Connecticut Employment Law Blog Insight on Labor & Employment Developments for Connecticut Businesses

Tag Archives: reasonable

Connecticut’s “Reasonable Leave of Absence” for Disability Resulting from Pregnancy

Posted in Discrimination & Harassment, Highlight, Laws and Regulations, Uncategorized

Last week, Attorney Robin Shea of Employment & Labor Insider proposed 10 rules of etiquette that “will save you from a pregnancy discrimination suit”.  Rule No. 1? Pregnancy is always good news.  Always. Always. Always. If you haven’t read it, I’ll wait. There are lots of rules regarding pregnancy that may come into play including FMLA,… Continue Reading

EEOC Publishes Final Rule on Reasonable Factors Other Than Age (RFOA)

Posted in CHRO & EEOC, Discrimination & Harassment, Laws and Regulations

Today, the EEOC has published its final rule clarifying a portion of the Age Discrimination in Employment Act (ADEA).  You can download the rule here and a FAQ from the EEOC here.   The rule comes as a partial response to a 2008 U.S. Supreme Court decision that analyzed the issue.  The rule has some significance… Continue Reading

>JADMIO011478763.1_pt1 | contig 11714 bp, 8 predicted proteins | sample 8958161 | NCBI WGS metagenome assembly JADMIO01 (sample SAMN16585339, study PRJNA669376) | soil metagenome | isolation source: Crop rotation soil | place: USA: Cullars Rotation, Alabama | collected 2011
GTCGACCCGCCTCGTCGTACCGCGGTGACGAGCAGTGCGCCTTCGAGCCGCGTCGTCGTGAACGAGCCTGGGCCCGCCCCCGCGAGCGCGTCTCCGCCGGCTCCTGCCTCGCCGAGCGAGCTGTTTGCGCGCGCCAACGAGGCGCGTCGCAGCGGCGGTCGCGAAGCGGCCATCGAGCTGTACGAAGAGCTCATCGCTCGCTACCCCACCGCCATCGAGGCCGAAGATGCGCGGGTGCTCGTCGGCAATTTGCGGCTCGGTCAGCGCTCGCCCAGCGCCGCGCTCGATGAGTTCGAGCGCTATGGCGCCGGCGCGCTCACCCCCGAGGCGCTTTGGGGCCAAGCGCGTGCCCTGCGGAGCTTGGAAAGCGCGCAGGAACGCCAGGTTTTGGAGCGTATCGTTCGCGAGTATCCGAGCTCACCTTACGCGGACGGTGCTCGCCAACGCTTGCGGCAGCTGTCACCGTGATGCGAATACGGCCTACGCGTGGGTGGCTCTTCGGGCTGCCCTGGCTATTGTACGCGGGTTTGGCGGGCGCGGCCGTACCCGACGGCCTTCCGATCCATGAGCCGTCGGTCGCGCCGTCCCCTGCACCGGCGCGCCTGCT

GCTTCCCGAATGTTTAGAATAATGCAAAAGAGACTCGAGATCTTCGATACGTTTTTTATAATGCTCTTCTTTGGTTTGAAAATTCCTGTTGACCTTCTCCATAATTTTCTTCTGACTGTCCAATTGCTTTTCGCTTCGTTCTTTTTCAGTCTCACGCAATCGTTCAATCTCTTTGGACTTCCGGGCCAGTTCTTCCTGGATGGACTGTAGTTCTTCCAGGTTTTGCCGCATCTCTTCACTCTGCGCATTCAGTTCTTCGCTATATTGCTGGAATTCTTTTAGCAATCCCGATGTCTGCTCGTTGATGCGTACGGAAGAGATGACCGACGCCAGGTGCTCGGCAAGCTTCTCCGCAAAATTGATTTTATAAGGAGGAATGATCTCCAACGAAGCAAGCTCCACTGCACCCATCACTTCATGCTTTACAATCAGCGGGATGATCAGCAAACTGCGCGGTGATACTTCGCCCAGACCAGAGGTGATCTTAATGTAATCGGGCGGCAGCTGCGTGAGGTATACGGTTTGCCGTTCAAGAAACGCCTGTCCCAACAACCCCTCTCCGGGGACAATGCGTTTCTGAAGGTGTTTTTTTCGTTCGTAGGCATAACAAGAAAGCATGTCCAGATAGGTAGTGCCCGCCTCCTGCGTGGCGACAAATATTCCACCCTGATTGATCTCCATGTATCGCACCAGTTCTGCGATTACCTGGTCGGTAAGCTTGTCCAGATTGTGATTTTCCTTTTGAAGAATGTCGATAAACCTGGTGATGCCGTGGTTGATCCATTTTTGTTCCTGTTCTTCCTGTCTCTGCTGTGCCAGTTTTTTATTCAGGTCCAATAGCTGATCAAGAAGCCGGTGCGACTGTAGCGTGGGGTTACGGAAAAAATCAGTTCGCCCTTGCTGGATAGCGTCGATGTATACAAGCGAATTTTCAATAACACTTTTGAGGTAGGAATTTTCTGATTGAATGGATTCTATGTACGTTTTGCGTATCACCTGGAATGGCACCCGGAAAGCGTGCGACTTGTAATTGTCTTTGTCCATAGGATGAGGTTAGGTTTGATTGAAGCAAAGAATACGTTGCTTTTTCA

EEOC Releases Proposed Rule Affecting “Reasonable Factor Other Than Age” Defense Under ADEA

Posted in CHRO & EEOC

Over the last week or so, various blogs have discussed a proposed rule released by the EEOC which discusses and defines what is meant by the "reasonable factor other than age" (RFOA) defense under the Age Discrimination in Employment Act (ADEA). Not familiar with it? The Employer Law Report sums it up nicely here: In Smith… Continue Reading

Curry v. Allan S. Goodman, Inc. Part III – Duty to Engage in “Interactive Process” Found in Connecticut Law

Posted in CHRO & EEOC, Discrimination & Harassment, Litigation

In prior posts here and here, I’ve discussed an important new Connecticut Supreme Court case released this week, Curry v. Allan S. Goodman, Inc. and the effect it has on providing disabled employees with "reasonable accommodation". However, the Supreme Court’s decision goes beyond that. The Court also find that state law imposes a duty on employers… Continue Reading